‘It is a travesty’: Protesters gather at City Hall as Walter Wallace Jr. bodycam video released

YahNé Ndgo leads protesters in chanting Walter Wallace’s name at City Hall after the city of Philadelphia released body cam footage of the shooting of Walter Wallace Jr. (Kimberly Paynter/WHYY)

YahNé Ndgo leads protesters in chanting Walter Wallace’s name at City Hall after the city of Philadelphia released body cam footage of the shooting of Walter Wallace Jr. (Kimberly Paynter/WHYY)

Updated 7:47 p.m.

Philadelphians gathered in protest in Center City as officials released 911 audio and police bodycam footage from the officers who fatally shot Walter Wallace Jr. — a 27-year-old Black man in Cobbs Creek who was experiencing a mental health crisis last week.

Protesters began trickling in around 5:30 p.m., with a group gathering at the Octavius Catto statue on the south apron of City Hall.

The protest quickly grew to roughly 1,000 as a second demonstration on election integrity on the north side of City Hall organized by Count Every Vote arrived.

Organizers said they spoke to the Wallace family about recent protests in their West Philly neighborhood. Over the weekend, residents raised their concerns when a large protest was scheduled to begin on the same block where Wallace was killed.

“They do appreciate it, so we need to continue to show up for the Wallace family,” one organizer said.

Protesters raised a fist in honor of Walter Wallace Jr. after the release of officer bodycam footage showing his fatal shooting. (Kimberly Paynter/WHYY)

Stephanie Willis of Cherry Hill stumbled upon the protest and described the demonstration as “powerful.”

“It’s something that needs to be done,” Willis said. “We are in a state of unrest and it’s time to wake people up. All the way up.”

Willis said she does not plan to watch the bodycam footage. “It doesn’t need to be shown,” she said.

The 35-year-old mom said watching the video that captures George Floyd’s final moments broke her heart. She did watch a short clip of the original video captured by phone showing the shooting of Wallace.

“Just to hear his mother scream was too much for me,” Willis said. “I’m a mother of a Black child and it’s a lot and it’s not OK by any means.”

Protesters marched in Old City in honor of Walter Wallace Jr. after the release of officer bodycam footage showing his fatal shooting. (Kimberly Paynter/WHYY)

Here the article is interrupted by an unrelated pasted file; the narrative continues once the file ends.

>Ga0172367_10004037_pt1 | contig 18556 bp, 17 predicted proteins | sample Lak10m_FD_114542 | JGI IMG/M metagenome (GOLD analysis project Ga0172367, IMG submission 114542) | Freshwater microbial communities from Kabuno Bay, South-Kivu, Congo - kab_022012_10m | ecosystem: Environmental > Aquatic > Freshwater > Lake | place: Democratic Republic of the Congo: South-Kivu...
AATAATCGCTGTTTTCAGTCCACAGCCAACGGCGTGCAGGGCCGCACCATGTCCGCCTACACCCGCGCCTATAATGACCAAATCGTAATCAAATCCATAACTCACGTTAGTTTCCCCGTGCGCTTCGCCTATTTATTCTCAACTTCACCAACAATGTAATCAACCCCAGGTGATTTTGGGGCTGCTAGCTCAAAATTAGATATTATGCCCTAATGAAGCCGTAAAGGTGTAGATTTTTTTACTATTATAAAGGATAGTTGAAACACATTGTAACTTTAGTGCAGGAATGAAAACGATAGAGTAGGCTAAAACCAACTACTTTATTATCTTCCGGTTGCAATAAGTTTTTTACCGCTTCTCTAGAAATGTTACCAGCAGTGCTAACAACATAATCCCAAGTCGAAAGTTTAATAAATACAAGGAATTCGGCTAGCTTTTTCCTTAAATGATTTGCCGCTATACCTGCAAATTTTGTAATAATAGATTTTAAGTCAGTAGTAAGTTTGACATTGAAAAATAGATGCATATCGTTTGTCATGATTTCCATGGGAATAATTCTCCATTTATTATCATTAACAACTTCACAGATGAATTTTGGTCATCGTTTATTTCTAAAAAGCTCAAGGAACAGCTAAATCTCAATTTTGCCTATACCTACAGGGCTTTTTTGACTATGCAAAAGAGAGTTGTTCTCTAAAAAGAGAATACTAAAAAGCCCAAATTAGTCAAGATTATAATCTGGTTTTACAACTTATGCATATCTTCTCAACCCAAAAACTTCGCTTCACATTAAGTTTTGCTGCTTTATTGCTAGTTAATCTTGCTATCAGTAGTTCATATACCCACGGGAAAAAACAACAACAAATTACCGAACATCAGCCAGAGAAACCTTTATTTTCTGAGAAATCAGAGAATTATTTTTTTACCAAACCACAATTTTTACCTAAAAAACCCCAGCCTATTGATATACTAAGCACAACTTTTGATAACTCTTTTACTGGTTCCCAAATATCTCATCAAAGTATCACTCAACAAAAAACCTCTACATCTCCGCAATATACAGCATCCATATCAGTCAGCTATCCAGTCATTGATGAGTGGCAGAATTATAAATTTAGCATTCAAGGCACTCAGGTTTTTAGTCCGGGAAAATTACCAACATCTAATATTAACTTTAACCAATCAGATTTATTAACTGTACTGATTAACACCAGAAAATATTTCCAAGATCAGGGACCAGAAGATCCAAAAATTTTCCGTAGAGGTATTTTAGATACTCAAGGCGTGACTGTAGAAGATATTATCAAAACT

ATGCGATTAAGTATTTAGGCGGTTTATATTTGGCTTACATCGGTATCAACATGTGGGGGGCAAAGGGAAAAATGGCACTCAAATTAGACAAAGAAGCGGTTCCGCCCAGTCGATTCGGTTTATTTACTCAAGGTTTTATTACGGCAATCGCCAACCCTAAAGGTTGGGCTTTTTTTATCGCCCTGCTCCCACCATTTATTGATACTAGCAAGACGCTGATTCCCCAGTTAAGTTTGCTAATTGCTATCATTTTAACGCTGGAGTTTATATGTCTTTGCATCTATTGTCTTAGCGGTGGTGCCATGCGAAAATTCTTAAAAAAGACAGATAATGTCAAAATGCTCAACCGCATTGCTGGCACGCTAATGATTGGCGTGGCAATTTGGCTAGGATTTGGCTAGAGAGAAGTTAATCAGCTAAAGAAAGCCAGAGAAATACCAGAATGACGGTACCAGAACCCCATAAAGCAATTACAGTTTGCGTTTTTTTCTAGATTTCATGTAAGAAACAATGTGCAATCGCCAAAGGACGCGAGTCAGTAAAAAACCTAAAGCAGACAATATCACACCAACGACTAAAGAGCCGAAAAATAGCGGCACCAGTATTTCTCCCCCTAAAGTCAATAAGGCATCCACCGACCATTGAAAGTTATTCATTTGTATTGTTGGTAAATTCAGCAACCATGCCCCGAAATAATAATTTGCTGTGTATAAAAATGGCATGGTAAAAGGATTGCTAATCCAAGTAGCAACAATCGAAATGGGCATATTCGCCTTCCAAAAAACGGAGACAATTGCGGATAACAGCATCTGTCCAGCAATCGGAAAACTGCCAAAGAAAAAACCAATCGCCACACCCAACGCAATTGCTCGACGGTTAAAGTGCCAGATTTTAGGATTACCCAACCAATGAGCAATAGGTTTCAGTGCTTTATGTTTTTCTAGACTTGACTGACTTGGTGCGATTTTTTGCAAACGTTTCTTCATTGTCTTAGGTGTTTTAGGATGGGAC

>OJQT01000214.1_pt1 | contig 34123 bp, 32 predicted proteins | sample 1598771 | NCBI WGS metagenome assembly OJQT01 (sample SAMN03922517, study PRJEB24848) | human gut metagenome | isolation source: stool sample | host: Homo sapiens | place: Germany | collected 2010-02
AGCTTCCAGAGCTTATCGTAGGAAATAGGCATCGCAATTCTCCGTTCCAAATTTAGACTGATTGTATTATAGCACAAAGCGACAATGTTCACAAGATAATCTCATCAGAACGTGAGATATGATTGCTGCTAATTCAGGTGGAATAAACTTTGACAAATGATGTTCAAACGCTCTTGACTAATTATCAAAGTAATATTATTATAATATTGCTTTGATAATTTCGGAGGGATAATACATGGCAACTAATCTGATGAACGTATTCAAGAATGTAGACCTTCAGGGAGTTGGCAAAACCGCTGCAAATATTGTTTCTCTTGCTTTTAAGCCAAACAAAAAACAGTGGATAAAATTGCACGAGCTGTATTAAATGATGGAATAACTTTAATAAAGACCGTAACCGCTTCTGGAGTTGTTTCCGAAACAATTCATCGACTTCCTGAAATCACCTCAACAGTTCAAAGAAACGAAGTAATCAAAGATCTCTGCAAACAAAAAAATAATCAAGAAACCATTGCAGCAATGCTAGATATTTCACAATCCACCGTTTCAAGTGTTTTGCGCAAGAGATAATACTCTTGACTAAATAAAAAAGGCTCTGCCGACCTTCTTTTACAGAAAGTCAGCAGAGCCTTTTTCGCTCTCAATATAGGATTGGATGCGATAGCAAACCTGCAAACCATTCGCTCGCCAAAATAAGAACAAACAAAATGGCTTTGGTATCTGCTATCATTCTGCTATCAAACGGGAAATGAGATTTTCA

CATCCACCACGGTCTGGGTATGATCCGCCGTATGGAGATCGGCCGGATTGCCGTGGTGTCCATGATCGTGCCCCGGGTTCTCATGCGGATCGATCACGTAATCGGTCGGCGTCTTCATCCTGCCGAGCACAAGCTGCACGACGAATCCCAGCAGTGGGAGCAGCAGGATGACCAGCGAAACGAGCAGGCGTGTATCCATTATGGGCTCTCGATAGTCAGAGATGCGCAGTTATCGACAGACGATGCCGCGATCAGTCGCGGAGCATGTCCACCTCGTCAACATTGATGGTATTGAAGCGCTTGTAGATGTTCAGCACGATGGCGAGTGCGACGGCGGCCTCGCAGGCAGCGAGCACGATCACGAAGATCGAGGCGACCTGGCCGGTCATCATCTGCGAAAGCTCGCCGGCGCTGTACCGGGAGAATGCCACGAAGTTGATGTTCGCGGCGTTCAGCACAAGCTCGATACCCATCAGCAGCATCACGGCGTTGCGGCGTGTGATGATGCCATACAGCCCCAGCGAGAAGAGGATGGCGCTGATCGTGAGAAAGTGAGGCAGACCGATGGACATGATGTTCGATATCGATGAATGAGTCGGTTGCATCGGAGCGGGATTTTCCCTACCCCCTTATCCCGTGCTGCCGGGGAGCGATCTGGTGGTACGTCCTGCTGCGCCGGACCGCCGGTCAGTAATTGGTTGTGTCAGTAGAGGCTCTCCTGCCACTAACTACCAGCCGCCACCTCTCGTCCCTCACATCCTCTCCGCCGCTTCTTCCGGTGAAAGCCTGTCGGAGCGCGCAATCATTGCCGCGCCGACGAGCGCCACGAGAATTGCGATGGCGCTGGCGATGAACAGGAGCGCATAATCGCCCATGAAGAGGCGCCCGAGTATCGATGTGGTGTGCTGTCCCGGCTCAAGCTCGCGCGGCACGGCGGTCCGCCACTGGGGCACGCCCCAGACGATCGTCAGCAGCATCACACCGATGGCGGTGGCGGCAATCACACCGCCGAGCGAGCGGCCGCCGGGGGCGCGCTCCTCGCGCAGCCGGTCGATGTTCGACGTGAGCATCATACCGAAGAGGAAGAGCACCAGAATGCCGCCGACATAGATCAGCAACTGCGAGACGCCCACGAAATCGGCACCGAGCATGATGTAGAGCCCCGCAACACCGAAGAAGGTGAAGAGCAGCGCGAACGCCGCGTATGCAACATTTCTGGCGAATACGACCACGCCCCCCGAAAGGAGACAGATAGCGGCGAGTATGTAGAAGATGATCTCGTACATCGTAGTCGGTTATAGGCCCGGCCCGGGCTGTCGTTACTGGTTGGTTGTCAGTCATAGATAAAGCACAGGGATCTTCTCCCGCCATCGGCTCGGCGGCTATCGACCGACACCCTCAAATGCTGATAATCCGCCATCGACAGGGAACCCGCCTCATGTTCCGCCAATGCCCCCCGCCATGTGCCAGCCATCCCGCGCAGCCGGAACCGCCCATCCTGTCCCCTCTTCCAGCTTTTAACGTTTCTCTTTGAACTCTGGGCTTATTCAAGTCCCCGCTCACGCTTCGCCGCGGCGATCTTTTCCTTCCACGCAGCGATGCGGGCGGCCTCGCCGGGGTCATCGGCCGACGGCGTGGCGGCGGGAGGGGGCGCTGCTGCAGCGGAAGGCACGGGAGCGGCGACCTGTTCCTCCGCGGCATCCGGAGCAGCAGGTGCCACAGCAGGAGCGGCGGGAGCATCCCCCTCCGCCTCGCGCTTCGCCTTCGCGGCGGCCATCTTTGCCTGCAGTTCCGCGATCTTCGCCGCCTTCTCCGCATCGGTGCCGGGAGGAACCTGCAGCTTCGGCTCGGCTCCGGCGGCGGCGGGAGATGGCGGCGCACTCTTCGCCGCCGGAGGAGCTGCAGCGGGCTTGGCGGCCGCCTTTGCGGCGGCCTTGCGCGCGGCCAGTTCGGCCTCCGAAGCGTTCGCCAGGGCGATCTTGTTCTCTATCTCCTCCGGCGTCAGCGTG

City Councilmember Helen Gym was also in attendance of the Wednesday night demonstration, her third protest of the day.

About a dozen police officers were stationed at the southwest corner of City Hall as things kicked off, barricading Dilworth Park. Their ranks continued to grow in size as more arrived on bikes around 6 p.m.

“It is a travesty that Walter Wallace Jr. is not here with us today,” an organizer said, adding that Wallace had just gotten married three weeks before he was killed. “It is a shame he is a hashtag.”

Protesters descended on City Hall as Philadelphia officials released body cam footage of the shooting of Walter Wallace Jr. (Kimberly Paynter/WHYY)

From City Hall, protesters marched east on Market Street with chants of “no good cops in a racist system.” They reached Independence Hall area, where the crowd was met with a heavy police presence blocking both the north and south sides of 6th Street at Market.

As of 7 p.m., the crowd was heading north on Third Street into Old City — still a large crowd with a heavy police presence and helicopters flying above.

Protesters marched by Independence Hall in honor of Walter Wallace Jr. after the release of officer bodycam footage showing his fatal shooting. (Kimberly Paynter/WHYY)

The group paused at Third and Race streets — near the home of Mayor Jim Kenney. The still large crowd booed him, saying they’ll be out here “as long as we need to, until we get justice.”

Around 7:45 p.m., roughly 200 protesters wrapped things up at Independence Hall, with some people trickling away as they moved west on Market back to City Hall.

Just 30 minutes before the protest began, Police Commissioner Danielle Outlaw released the names of the two officers — 25-year-old Sean Matarazzo and 26-year-old Thomas Munz.

During a press conference Wednesday afternoon, Outlaw said this is the first release of bodycam footage from a police shooting in Philly police history.

Billy Penn’s Max Marin contributed reporting.

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